This is consistent with contemporary (although uncommon) usage. But elsewhere Austen uses the verb form of design in a way that I would be surprised to hear today:

"Mrs. Bennet had designed to keep the two Netherfield gentlemen to supper; but their carriage was unluckily ordered before any of the others, and she had no opportunity of detaining them." (p326)

Reading this novel, in which designs and designing are so entangled with intrigue and seduction reminds me of the role of rhetoric in design. A design (sketch, model, prototype, or proposal) or a designer presents, proposes and seduces. Design activities plan and fashion possible outcomes but they do not always do this honestly. Designing and designs stimulate desire, and with desire comes treachery.

But pray excuse me. I will detain you no longer, dear Reader. I must go and order my carriage.

Friday, December 01, 2006

MBA Design Leadership elective 2006-7

I'm in the process of (re)designing the MBA elective I'll be teaching in the third term of this academic year ("Trinity term" in Oxford speak). Like last year, this will include a three-week project working with MA design students from the Royal College of Art, London. To discuss this I met up with Tony Dunne, professor and head of the Design Interactions department, and tutor Nina Pope, with whom I used to lead a unit (or "platform", in design school speak) in the same department. (Anyone interested in taking that MA might want to attend their open day next week - see the poster on the side.) We'll also be working again with tutor Noam Toran and MA Design Products students. I'm grateful for some feedback from some of last year's MBA students who have helped me understand their goals in taking the elective.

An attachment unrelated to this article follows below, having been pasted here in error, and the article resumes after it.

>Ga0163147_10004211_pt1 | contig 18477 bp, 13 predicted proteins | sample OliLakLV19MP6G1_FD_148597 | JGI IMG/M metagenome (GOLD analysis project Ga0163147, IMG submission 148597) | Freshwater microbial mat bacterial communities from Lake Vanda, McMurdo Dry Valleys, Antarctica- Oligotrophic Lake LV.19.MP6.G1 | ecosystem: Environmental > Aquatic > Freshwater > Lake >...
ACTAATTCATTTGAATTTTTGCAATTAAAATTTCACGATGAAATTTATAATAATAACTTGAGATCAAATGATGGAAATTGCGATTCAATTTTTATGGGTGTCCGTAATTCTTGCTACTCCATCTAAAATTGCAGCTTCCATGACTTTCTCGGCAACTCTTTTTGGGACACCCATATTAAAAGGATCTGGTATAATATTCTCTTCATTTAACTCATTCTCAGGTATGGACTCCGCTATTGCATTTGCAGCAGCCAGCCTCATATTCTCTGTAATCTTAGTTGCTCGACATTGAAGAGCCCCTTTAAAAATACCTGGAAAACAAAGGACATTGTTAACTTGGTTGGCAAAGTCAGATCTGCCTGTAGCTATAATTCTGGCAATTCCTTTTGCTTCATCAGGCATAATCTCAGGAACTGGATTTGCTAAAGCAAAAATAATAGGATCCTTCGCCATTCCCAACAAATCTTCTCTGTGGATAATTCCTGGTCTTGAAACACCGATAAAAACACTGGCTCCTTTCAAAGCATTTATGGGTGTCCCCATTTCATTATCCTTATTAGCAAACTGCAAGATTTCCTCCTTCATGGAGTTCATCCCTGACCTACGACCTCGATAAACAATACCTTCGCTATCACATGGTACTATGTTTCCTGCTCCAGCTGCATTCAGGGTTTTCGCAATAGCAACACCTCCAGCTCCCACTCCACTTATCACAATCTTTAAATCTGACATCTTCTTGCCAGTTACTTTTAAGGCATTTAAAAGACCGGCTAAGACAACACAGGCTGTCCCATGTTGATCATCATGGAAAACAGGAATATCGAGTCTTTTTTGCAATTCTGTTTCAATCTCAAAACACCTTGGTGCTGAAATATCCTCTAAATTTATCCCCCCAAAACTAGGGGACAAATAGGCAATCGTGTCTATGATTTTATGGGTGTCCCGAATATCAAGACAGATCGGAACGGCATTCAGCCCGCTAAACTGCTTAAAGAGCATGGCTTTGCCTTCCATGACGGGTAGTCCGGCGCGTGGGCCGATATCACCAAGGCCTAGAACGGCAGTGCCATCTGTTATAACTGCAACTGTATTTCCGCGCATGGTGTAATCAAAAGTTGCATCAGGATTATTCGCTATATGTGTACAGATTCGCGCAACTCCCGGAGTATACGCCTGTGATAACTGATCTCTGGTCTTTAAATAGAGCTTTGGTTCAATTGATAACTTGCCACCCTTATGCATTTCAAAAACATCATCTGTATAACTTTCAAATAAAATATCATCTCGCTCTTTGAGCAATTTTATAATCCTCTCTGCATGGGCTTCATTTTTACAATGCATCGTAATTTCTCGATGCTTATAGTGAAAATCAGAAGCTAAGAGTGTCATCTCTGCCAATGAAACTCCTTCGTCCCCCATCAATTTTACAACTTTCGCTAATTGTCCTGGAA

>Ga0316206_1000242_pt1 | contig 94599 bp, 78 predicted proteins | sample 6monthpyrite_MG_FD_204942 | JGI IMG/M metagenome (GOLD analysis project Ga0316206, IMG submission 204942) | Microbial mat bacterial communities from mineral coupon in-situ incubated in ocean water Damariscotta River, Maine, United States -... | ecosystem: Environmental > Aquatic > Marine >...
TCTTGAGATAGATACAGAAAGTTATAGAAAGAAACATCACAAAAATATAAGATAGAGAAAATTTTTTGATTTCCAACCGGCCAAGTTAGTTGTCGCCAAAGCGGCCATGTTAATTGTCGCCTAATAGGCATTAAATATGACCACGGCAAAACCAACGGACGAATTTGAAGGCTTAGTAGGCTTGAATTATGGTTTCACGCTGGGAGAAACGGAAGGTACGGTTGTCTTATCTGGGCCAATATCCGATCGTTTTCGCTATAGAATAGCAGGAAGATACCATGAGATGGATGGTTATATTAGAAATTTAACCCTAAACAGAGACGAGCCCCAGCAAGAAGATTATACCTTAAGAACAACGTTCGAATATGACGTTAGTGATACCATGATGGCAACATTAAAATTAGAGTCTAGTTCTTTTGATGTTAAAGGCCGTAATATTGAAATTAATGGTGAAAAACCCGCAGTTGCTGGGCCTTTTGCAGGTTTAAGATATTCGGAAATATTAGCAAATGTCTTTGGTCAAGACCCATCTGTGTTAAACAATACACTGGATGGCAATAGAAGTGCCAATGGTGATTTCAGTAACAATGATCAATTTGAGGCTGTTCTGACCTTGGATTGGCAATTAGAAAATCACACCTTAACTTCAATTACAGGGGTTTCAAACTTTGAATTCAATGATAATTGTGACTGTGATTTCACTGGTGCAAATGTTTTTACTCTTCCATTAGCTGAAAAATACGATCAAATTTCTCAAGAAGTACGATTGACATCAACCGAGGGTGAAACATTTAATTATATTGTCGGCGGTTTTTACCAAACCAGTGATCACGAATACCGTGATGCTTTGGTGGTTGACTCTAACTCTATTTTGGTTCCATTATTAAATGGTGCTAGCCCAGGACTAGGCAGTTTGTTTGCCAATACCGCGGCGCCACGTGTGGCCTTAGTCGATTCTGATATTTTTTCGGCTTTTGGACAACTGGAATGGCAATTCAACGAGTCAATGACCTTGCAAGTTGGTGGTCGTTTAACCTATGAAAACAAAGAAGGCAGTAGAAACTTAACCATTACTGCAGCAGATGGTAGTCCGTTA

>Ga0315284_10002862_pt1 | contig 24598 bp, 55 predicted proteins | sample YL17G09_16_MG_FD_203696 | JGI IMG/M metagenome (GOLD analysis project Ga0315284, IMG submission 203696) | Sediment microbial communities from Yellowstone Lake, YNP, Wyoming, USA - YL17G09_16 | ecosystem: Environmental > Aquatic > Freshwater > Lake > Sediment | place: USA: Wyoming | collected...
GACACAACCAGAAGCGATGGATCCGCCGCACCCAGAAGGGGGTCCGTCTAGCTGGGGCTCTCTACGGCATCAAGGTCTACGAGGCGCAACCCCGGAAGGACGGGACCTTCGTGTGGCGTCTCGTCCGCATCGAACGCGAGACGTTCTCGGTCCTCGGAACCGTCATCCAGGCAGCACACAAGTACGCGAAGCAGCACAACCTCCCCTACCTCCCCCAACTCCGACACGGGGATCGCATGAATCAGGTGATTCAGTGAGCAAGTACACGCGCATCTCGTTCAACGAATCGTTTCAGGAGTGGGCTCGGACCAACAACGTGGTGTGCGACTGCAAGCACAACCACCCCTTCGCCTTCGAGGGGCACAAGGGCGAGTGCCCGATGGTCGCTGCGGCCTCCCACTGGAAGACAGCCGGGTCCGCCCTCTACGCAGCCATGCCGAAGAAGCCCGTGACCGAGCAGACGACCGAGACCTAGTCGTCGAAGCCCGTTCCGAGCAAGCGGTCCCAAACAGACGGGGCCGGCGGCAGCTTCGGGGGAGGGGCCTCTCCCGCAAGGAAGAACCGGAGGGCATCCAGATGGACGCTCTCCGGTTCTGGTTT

In terms of the formalized bodies of knowledge taught within the MBA, Design Leadership is perhaps best thought of as a boundary-spanning way of thinking that connects with the business disciplines of strategy; operations management; marketing; and innovation studies; and necessarily must also relate to finance and accounting. Last year, students taking my elective also took some of the specialist Marketing, Culture and Society electives offered by Doug Holt and colleagues, Victor Seidel's elective in Entrepreneurship and Technology Ventures; and Victor and Marc Ventresca's Technology and Innovation Strategy elective, and Charlie Leadbeater's elective in Social Entrepreneurship.

Key to my elective are these ideas: the differences between design management and design leadership; understanding non-designers' impact on design in organizations - what is known as "silent design"; and knowledge and understanding of design practices, design methods and what is often called "design thinking". These ideas are underpinned by a pedagogical approach which involves project-based learning as well as more traditional lectures and seminars, and in particular the experience of learning by working directly with designers. It also explores the need for entrepeneurs and managers to tolerate ambiguity, develop visual literacy, and learn through practice about the power of prototyping and other visualizations.

The elective is, as the name suggests, chosen by students (from among 35 offered), and the class size is limited. But luckily all 225 MBAs get to encounter some of this material on the Operations Mangement core course.